Professor Robert Pape’s brilliant new book Dying to Win: The Strategic Logic of Suicide Terrorism gives Americans an urgently needed basis for devising a strategy to defeat Osama bin Laden and other Islamist militants. In scholarly and low-key prose, Pape delivers the results of his own extensive research and that done by the University of Chicago’s Project on Suicide Terrorism. In so doing, Pape demolishes the relentlessly repeated assertion of the neoconservatives and Israeli politicians that Islamist suicide attacks against America and other counties are launched by undereducated, unemployed, alienated, apocalyptic fanatics who are eager to kill themselves because Americans vote, have civil liberties, and allow women to drive cars. This assertion always has been transparently false, and I have argued so in my own work on al-Qaeda. It has been, however, an assertion that is easy to protect because its authors simply dismiss their critics by calling them anti-Semites, thereby foreclosing debate. But Pape avoids contentious rhetoric and employs facts to kill the assertion, and he does so coolly and with the precision of a Marine sniper.
The basis of Dying to Win is Pape’s study of the 315 known suicide terrorist attacks that occurred in the world between 1980 and 2003, attacks carried out by Muslims, Tamils, Sikhs, and Kurds. Pape concludes that “the data show there is little connection between suicide terrorism and Islamic fundamentalism, or any of the world’s religions.”
“Rather, what nearly all suicide terrorist attacks have in common is a specific secular and strategic goal: to compel modern democracies to withdraw military forces from the territory that the terrorists consider to be their homeland. Religion is rarely the root cause, although it is often used as a tool by terrorist organizations in recruiting and in other efforts in service of the broader strategic objective.”
Yes, Pape has documented both the valid logic behind the use of suicide attacks — they are an effective weapon for an inferior force fighting a great power, especially a pain-averse, democratic great power — and the reality that groups using such attacks are playing for strategic stakes: Their goal is victory, not mere destruction. The suicide attacks by each of the groups studied in Dying to Win, Pape concludes, were “mainly a response to foreign occupation rather than the product of Islamic fundamentalism.” In sum, America faces a logical, patient, and deliberate enemy, one with clear strategic goals. This enemy is attacking because he perceives his country, culture, and/or religion are under attack. In addition, Pape shows conclusively that suicide attackers are usually respected and even revered in their own societies because they are defending those societies against a foreign threat. Simply put, Pape suggests there is no sound reason to believe the pool of potential suicide attackers can be dried up as long as their societies perceive an existential threat to their existence.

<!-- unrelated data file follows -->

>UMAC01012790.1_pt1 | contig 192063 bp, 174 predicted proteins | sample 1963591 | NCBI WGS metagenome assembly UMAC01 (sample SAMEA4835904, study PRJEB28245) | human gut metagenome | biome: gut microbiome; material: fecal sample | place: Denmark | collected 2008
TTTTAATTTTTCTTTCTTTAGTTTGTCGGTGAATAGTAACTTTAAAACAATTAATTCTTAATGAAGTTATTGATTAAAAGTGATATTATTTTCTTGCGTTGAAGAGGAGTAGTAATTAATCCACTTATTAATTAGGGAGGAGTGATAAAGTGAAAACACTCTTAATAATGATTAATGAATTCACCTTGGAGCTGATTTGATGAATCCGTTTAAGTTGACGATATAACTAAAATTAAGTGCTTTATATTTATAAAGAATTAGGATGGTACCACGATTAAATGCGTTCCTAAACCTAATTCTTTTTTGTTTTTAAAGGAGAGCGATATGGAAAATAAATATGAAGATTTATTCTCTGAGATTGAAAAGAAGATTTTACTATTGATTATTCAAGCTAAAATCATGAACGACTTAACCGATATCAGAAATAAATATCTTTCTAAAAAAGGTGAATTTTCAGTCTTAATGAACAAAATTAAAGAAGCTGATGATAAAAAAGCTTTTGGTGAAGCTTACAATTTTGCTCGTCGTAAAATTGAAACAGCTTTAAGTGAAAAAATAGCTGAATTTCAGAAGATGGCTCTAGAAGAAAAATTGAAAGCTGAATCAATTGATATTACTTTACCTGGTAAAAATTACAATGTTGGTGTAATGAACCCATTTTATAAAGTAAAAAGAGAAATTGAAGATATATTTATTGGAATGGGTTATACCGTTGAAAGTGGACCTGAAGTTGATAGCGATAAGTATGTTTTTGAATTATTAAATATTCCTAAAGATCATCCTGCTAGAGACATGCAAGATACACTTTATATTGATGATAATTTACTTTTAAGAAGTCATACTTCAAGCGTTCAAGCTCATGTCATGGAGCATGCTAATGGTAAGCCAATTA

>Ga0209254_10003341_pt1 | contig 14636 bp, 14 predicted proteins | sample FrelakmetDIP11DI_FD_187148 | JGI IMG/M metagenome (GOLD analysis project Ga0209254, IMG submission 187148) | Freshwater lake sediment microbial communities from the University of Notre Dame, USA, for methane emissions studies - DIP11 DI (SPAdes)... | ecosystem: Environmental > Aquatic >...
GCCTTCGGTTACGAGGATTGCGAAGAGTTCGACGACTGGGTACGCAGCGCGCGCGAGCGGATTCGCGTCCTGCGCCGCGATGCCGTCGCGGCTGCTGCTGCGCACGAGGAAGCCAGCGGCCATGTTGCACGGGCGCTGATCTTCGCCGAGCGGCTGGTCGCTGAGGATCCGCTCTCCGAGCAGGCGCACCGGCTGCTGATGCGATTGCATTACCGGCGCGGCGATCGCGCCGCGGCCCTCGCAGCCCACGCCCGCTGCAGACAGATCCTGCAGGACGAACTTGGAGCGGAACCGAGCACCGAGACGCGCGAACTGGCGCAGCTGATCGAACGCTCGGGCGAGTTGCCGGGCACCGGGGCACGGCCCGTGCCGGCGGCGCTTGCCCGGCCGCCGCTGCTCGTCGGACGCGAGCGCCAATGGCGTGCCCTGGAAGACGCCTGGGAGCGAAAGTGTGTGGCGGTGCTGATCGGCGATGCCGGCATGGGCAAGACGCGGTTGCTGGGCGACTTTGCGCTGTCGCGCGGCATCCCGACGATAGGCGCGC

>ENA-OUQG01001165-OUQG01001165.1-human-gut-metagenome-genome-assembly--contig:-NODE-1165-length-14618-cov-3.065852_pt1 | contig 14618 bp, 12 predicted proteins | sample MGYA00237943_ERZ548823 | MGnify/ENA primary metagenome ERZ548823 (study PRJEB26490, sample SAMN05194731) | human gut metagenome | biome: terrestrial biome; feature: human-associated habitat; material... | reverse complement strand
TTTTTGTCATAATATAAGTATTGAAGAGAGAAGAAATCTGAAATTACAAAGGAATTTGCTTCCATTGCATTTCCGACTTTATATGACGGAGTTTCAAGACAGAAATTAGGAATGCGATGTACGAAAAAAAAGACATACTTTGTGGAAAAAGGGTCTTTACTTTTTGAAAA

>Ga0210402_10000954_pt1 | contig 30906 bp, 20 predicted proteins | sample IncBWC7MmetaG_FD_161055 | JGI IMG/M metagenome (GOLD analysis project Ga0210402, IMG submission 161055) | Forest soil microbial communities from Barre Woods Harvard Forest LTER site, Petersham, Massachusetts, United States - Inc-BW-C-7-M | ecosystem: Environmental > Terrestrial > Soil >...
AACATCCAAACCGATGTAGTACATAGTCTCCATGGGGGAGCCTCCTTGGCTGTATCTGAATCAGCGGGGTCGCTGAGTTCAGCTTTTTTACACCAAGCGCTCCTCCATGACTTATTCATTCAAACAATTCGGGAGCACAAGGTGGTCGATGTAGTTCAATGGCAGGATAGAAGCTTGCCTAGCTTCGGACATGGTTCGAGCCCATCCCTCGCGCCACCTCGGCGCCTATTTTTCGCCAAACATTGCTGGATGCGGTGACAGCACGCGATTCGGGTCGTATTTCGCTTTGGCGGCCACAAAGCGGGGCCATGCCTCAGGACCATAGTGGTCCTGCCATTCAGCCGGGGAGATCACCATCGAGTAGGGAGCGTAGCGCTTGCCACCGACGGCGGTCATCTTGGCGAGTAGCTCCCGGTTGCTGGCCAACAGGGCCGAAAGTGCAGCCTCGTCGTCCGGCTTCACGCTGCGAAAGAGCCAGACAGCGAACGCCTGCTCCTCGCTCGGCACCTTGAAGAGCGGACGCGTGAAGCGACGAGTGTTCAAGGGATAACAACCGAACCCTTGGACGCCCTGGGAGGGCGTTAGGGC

Pape’s conclusions flow into a set of recommendations that cannot be too highly commended to American leaders and citizens, whatever their political persuasion: For near-term self-defense, America must kill as many of this generation of terrorists as possible while simultaneously beginning to terminate the interventionist policies and presence that motivate our present enemies and, if continued, will motivate greater numbers in the next generation. Pape warns that the hands-on, Wilsonian crusaders who today control both U.S. political parties have already vastly increased the likelihood of another 9/11 attack via their efforts to use military force to spread democracy abroad; this he calls the “taproot” of the suicide attackers’ motivation. Pape argues that the “most important” concept for Americans — the leaders and the led — is that
“[A]n attempt to transform Muslim societies through regime change is likely to dramatically increase the threat we face. The root cause of suicide terrorism is foreign occupation and the threat that foreign military presence poses to the local community’s way of life. Hence, any policy that seeks to conquer Muslim societies in order, deliberately, to transform their culture is folly. Even if our intentions are good, anti-American terrorism would likely grow, and grow rapidly.”
This reality, Pape recognizes, will require changes in America’s relations with the Persian Gulf states, getting our military out of Iraq and the Arabian Peninsula, and the implementation of an energy policy that makes Arab oil production substantially less important to our economy. In other words, America must heed John Quincy Adam’s advice that disaster lurks for America in every effort it undertakes to destroy monsters abroad in order to install democracy in their place. What Adams knew based on historical study and intuition, Pape has splendidly documented with cold, hard facts. All honor and praise to Professor Robert Pape and his colleagues at the University of Chicago Project on Suicide Terrorism not only for solid and penetrating research, but for leaving the neoconservatives, the Israelis, and the world’s other Wilsonian democracy-installers with the formidable task of finding a way to attribute “anti-Semitism” to the mass of data painstakingly accumulated and evenhandedly presented in the invaluable book, Dying to Win.